4 Mar 2014

Custody deaths 'not growing issue'

2:53 pm on 4 March 2014

Police Minister Anne Tolley says deaths in police custody aren't an issue but she feels for the family of a South Auckland man who died in a police cell.

Sentry Taitoko died on 16 February after spending several hours in a cell at the Manukau police station, where he was taken to sober up.

The lawyer for his family, Peter Williams, says the number of deaths in custody is mounting, with up to 30 in the past 10 years.

Mrs Tolley will not comment on the case, saying it's an operational matter and she hasn't been briefed on it.

However, she insists deaths in custody are not a growing issue.

Mrs Tolley says there are huge protocols in place around the issue, which the Independent Police Conduct Authority has been looking at for some time.

"There's a whole lot of protections - look it's always regrettable but there are circumstances sometimes beyond anyone's control."

Police say they can't comment further on the case because of continuing investigations.

Assured of care - brother

Mr Naitoko's brother said officers told him they would take care of his brother when they took him into custody.

Johnathan Taitoko said the 20-year-old was extremely drunk, but he had him under control when police turned up in response to a call from neighbours.

He said police told him they would keep a constant eye on his brother while he was at the station, and he wants an explanation. "I told them, just have somebody there with him, at all times - as much help as he could get. They said yes, yep, we will."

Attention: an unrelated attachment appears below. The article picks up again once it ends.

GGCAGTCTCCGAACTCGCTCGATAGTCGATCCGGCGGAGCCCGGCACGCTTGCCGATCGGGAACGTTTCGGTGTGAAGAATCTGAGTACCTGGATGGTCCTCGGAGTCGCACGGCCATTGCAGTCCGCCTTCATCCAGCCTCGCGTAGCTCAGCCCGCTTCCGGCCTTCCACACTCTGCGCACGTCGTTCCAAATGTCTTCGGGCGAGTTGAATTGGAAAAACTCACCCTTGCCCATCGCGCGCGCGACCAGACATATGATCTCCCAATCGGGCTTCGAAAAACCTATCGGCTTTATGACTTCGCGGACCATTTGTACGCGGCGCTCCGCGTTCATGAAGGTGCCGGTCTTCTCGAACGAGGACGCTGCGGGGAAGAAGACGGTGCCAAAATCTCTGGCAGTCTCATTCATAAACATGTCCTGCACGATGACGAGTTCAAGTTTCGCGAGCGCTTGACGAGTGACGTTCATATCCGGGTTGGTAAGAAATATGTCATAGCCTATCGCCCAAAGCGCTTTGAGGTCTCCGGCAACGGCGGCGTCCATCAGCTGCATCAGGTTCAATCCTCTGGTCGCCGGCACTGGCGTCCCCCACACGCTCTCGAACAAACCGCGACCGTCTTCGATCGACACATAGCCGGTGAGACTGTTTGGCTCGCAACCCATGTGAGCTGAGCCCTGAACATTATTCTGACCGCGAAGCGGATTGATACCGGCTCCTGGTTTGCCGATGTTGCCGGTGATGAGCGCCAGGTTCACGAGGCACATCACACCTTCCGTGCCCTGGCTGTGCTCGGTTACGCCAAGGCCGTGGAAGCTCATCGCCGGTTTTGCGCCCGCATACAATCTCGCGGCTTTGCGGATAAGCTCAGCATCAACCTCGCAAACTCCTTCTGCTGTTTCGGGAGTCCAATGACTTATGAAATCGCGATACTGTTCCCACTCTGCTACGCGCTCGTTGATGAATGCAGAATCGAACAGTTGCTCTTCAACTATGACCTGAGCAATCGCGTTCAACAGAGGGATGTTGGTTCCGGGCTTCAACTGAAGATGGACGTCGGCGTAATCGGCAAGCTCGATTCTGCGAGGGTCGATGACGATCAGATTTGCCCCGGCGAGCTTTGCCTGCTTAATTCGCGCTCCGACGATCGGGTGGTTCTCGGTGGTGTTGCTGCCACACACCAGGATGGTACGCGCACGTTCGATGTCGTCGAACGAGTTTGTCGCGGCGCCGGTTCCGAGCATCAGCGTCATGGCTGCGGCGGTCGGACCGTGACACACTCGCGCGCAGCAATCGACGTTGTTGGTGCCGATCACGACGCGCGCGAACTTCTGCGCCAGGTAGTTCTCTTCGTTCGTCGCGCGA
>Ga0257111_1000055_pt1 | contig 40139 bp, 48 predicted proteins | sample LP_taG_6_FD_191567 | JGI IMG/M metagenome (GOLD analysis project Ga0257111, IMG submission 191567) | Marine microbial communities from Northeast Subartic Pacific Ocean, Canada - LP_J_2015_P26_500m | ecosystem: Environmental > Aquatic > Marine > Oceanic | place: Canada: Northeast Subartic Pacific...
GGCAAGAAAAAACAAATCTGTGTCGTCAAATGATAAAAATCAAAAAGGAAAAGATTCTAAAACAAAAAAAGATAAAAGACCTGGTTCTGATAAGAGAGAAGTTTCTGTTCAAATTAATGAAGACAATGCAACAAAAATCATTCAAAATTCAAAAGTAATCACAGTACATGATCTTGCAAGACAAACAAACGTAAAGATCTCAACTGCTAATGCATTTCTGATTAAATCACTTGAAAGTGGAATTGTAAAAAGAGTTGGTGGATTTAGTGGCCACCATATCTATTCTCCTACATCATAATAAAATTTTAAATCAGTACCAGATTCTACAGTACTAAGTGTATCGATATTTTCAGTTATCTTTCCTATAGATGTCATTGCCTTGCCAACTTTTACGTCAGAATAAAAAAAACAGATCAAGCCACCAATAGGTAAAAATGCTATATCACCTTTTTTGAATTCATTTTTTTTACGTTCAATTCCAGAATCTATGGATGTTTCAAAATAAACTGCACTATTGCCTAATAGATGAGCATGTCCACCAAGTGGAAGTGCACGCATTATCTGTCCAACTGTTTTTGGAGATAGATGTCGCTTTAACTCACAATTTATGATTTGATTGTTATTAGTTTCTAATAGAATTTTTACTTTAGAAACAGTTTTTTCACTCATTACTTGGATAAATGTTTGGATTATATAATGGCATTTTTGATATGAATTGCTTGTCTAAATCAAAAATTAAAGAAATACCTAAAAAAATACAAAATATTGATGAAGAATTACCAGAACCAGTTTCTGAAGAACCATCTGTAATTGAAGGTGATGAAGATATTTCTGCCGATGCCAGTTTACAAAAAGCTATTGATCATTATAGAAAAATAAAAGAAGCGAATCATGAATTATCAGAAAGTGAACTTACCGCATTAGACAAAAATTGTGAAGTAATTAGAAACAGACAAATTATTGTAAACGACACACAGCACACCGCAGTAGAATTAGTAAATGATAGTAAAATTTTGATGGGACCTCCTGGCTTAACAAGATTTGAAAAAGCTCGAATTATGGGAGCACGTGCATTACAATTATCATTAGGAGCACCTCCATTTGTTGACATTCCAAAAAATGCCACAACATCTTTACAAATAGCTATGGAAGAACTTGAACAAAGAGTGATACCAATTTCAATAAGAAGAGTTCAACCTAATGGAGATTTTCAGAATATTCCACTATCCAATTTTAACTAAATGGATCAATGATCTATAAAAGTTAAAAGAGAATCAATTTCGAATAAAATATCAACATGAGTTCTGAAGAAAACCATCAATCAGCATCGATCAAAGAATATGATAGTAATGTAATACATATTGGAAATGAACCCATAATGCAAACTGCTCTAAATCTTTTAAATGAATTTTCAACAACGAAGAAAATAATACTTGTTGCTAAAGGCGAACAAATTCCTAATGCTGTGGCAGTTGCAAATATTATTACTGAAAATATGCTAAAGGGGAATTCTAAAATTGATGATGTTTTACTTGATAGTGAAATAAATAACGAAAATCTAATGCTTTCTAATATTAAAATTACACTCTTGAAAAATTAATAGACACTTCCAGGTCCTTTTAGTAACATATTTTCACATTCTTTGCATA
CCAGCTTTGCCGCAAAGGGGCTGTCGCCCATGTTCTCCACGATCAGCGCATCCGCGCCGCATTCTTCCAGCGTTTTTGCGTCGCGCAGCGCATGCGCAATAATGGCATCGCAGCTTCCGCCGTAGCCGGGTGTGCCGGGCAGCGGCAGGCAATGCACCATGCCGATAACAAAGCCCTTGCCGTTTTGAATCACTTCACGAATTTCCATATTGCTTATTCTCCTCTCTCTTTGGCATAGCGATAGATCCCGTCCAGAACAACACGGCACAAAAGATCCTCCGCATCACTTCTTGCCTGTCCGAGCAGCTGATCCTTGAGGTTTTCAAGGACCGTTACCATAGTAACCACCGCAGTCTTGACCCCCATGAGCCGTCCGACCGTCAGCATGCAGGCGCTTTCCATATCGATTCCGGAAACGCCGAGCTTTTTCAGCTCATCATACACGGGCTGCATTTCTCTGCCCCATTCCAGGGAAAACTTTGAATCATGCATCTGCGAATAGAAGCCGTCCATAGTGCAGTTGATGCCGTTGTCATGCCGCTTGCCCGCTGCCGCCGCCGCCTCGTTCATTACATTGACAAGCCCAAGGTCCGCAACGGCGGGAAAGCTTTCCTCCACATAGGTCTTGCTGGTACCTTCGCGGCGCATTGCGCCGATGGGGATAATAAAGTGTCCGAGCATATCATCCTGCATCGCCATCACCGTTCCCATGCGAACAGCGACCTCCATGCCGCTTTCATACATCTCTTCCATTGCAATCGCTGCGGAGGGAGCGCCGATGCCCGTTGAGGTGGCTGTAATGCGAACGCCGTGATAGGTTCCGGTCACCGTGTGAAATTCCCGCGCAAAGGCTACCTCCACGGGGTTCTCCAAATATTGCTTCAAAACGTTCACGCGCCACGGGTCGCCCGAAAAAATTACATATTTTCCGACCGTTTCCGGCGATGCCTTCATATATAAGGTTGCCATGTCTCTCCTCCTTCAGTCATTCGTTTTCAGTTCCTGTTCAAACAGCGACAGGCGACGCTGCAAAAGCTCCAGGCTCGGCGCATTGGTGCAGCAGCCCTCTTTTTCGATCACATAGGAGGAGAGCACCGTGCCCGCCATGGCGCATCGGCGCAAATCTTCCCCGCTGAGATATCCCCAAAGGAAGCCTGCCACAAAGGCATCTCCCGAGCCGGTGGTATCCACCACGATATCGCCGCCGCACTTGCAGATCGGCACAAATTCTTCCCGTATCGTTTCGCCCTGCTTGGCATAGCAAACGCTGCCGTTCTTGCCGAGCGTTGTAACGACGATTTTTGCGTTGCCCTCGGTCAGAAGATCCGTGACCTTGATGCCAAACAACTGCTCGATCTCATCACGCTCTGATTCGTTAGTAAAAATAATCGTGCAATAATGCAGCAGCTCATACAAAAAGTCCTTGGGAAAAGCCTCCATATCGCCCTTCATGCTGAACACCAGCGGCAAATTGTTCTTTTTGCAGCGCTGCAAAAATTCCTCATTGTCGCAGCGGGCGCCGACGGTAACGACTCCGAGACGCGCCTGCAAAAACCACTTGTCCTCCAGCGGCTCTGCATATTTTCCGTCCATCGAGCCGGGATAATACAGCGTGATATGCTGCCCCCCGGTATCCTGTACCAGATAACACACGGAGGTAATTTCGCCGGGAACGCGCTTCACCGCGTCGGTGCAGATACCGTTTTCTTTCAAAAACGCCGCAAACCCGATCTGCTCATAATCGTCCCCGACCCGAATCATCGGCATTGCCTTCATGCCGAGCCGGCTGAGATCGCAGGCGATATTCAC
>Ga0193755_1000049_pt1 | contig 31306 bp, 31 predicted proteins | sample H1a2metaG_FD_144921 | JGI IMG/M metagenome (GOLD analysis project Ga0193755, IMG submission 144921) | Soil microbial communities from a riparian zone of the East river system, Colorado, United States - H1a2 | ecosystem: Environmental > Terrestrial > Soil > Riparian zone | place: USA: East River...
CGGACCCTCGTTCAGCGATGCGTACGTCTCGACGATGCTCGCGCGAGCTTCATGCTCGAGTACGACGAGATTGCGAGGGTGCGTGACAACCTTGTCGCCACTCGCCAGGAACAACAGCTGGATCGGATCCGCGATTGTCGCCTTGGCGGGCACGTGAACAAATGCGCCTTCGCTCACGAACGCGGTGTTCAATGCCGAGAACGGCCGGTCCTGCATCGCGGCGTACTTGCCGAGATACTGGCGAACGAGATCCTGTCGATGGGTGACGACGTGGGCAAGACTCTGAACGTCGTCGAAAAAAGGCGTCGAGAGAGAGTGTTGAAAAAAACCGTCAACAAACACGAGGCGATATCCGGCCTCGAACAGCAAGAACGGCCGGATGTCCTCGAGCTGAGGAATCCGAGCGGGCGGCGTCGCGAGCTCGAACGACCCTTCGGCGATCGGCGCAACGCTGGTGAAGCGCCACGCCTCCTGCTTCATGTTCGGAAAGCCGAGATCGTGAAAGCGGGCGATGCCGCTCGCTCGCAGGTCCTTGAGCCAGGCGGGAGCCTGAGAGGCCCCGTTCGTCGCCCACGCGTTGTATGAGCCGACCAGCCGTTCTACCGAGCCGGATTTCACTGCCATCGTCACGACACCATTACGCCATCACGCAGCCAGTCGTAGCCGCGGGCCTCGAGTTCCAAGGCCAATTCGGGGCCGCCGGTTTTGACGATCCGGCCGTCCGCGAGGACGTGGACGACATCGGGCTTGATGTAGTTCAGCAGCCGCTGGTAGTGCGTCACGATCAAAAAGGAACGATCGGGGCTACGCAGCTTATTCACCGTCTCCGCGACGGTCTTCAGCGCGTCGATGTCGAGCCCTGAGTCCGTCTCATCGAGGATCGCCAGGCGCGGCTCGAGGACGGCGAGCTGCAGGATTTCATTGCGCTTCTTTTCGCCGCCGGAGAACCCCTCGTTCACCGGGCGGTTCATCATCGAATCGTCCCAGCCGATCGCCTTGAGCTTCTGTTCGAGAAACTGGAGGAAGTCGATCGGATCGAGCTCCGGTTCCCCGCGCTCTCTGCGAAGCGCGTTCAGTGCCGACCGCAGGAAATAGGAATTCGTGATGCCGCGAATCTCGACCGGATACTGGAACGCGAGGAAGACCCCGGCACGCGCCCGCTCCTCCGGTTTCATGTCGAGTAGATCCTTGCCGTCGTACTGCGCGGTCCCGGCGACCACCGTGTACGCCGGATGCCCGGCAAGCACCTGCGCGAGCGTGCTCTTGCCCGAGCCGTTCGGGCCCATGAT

Mr Taitoko said he saw one officer put his knee on Sentry Taitoko's neck while police were restraining him.

He said his brother would still be alive if police hadn't taken him away and the family wants to know what happened, and why.

"Time frame for missing hours and all that. It just doesn't add up. We know ... there's more to this."

Family in 'shock'

Mr Williams says the family is in shock and mourning.

He told Radio New Zealand's Morning Report programme Mr Taitoko was a smallish man who was not aggressive.

"Why he was taken away against the wishes of the family. Why - after all he was in his own home and I'm sure that if he hadn't been taken away he would still be alive today and what was the legal justification for taking him away."

He said Mr Taitoko had no known medical problems.

He said deaths in custody are mounting, with up to 30 in the past 10 years.